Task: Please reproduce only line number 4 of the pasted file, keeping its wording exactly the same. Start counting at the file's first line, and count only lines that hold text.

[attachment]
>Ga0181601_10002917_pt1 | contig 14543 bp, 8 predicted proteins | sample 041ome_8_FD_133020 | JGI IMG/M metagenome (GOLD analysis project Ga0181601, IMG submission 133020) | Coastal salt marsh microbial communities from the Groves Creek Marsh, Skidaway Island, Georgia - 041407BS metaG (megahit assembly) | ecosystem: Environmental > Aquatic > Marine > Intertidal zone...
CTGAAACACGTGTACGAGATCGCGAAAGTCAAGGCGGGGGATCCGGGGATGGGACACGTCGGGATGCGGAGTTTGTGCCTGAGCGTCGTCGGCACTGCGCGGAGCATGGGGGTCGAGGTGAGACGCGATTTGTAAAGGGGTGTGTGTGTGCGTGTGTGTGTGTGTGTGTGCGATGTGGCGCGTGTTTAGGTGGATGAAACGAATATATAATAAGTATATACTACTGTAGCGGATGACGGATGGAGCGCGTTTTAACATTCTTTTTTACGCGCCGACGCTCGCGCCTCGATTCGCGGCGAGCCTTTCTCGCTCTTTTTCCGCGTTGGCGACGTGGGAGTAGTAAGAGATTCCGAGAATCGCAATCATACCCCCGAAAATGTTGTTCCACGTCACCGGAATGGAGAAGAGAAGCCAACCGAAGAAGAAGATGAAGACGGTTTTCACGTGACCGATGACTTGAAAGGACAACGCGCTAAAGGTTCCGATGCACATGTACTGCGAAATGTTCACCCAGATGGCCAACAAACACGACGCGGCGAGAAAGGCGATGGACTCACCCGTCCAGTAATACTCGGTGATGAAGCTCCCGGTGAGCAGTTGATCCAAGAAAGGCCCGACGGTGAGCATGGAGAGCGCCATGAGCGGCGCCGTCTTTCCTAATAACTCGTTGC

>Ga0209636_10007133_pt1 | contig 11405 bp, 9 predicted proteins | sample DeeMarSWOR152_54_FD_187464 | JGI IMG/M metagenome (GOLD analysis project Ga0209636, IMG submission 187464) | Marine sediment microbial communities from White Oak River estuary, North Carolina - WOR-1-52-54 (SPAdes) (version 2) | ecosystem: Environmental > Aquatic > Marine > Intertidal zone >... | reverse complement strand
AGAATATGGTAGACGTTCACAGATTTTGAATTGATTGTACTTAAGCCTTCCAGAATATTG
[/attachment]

AGAATATGGTAGACGTTCACAGATTTTGAATTGATTGTACTTAAGCCTTCCAGAATATTG